The power of words

Here we go again.

A parent (note, not her child) was upset by Mary Hoffman’s use of the word Paki in a book suggested by the child’s school. The parent complained to the school, and now the book – Deadly Letter – has been removed.

If only it were that easy to remove racist bullying, or worse, from schools, or even from life.

Whereas I’m really pleased that the school took notice of what the parent had to say, there are times when the ‘customer’ isn’t always right. The word was in the book to teach the reader something. The book was presumably in the school, and being suggested as a suitable read, for the same reason. It’s a book by one of the most decent authors I know, and published by Barrington Stoke, who are not exactly slapdash or careless in their publishing.

Mary Hoffman, Deadly Letter

One parent, interviewed by the Mirror, said ‘I think kids of ten or 11 need to be taught racism but young kids should be protected.’ Apart from the – hopefully unintended – suggestion that older children need to be taught racism, I am amazed at the belief that younger ones need protecting. Not that they don’t need protecting, but that they somehow are slipping happily through life with no experience of racism, or bullying and name-calling.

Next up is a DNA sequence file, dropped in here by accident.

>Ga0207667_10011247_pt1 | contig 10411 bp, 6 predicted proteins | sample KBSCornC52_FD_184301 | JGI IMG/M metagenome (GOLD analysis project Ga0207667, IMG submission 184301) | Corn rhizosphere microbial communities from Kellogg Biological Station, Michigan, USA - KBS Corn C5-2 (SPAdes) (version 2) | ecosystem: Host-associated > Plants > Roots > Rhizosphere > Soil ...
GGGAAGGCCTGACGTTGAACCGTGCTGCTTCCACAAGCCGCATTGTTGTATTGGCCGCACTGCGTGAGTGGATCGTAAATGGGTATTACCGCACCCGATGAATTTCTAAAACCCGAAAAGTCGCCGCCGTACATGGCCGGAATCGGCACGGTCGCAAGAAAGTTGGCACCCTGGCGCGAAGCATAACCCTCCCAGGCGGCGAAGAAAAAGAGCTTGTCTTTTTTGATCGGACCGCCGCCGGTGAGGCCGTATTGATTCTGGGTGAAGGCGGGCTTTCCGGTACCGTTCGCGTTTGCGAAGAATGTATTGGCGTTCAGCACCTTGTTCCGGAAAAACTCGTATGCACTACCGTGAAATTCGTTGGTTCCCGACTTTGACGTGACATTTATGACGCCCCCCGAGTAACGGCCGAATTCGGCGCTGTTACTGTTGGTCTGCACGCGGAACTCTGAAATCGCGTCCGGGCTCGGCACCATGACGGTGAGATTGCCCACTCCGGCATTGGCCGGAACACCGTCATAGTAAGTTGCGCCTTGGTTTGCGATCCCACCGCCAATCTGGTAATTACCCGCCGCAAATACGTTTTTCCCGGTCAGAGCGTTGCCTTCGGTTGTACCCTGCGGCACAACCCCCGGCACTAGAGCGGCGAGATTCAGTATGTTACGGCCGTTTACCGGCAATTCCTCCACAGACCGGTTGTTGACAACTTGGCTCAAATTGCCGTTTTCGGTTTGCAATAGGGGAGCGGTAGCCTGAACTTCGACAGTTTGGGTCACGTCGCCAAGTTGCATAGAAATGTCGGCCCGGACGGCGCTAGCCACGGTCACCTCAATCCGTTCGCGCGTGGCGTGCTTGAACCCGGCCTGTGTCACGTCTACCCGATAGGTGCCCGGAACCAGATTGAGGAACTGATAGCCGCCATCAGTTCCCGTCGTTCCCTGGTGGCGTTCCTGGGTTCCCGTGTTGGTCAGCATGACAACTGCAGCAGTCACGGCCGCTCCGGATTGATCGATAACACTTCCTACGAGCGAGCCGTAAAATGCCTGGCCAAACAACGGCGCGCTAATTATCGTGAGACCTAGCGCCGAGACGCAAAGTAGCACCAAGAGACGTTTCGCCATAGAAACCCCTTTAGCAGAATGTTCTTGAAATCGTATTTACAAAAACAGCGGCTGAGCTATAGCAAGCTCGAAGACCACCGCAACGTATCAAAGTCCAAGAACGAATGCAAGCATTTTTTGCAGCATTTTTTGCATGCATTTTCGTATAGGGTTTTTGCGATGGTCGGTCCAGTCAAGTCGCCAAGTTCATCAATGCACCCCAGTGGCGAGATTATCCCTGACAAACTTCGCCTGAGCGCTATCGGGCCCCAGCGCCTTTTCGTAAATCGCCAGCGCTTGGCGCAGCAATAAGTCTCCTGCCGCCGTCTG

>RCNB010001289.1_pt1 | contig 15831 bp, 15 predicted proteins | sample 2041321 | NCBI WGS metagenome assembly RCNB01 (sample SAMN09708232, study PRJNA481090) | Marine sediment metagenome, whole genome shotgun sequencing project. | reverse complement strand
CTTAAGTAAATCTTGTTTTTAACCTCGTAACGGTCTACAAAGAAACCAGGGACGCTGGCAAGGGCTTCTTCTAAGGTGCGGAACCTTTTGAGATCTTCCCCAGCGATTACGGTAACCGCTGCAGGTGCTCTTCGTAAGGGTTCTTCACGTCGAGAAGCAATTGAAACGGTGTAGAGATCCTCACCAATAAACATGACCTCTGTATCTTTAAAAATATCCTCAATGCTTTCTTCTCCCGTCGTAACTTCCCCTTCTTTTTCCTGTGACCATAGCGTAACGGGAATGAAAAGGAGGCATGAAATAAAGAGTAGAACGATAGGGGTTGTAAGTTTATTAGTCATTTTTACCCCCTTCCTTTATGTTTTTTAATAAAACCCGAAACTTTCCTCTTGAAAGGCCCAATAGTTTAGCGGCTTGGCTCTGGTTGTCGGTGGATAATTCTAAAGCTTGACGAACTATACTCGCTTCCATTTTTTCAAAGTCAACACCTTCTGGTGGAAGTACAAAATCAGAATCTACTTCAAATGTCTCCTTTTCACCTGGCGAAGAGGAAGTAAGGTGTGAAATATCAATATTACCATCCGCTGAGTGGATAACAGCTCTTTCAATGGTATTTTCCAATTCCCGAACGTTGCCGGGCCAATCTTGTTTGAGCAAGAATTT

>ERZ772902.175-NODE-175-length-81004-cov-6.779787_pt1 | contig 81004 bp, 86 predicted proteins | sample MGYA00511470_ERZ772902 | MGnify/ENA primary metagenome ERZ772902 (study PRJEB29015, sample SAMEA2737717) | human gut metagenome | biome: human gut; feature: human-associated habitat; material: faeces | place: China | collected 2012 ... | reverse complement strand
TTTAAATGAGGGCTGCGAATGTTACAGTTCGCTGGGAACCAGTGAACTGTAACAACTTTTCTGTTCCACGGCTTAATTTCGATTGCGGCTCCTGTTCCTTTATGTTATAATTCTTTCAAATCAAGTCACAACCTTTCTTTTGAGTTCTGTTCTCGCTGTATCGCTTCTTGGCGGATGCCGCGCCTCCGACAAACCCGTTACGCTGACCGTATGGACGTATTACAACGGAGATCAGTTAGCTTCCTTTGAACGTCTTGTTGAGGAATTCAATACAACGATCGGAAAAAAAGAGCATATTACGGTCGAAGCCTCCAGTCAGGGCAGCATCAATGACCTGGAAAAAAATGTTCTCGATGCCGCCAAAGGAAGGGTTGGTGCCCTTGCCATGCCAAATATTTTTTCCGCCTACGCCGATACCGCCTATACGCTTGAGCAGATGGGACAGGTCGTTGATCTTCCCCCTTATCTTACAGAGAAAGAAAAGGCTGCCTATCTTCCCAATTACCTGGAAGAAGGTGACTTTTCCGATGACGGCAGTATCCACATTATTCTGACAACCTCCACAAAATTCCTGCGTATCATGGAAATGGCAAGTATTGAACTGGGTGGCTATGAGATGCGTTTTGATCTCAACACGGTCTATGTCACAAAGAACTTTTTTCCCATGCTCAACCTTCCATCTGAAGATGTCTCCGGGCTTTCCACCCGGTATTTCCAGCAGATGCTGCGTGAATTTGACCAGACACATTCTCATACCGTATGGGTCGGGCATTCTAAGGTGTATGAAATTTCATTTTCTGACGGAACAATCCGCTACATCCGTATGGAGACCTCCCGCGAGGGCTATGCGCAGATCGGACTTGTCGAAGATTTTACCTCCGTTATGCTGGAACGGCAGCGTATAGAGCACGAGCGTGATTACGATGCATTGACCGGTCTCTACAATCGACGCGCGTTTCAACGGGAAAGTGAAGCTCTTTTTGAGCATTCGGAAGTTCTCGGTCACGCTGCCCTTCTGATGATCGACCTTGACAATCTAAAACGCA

They know. They probably also know the swear words these parents wouldn’t tell a six-year-old off for using (because they don’t know any better…). And that is why, not having been told off earlier, they go on to much more sophisticated bad behaviour when they are older. You can tell them off, but if the teaching of what’s right and what isn’t, doesn’t start in time, what hope do we have?

But at least this parent got a couple of lovely photos of herself in the paper, while Mary Hoffman was forced to re-direct time and energy she had planned to use on other things, to defend herself to the press, for a book published years ago, with all the best intentions. And as she says, she has had to deal with racism herself, as her husband and children are not white.

It’s time for schools to learn to stand up to parents, once in a while.

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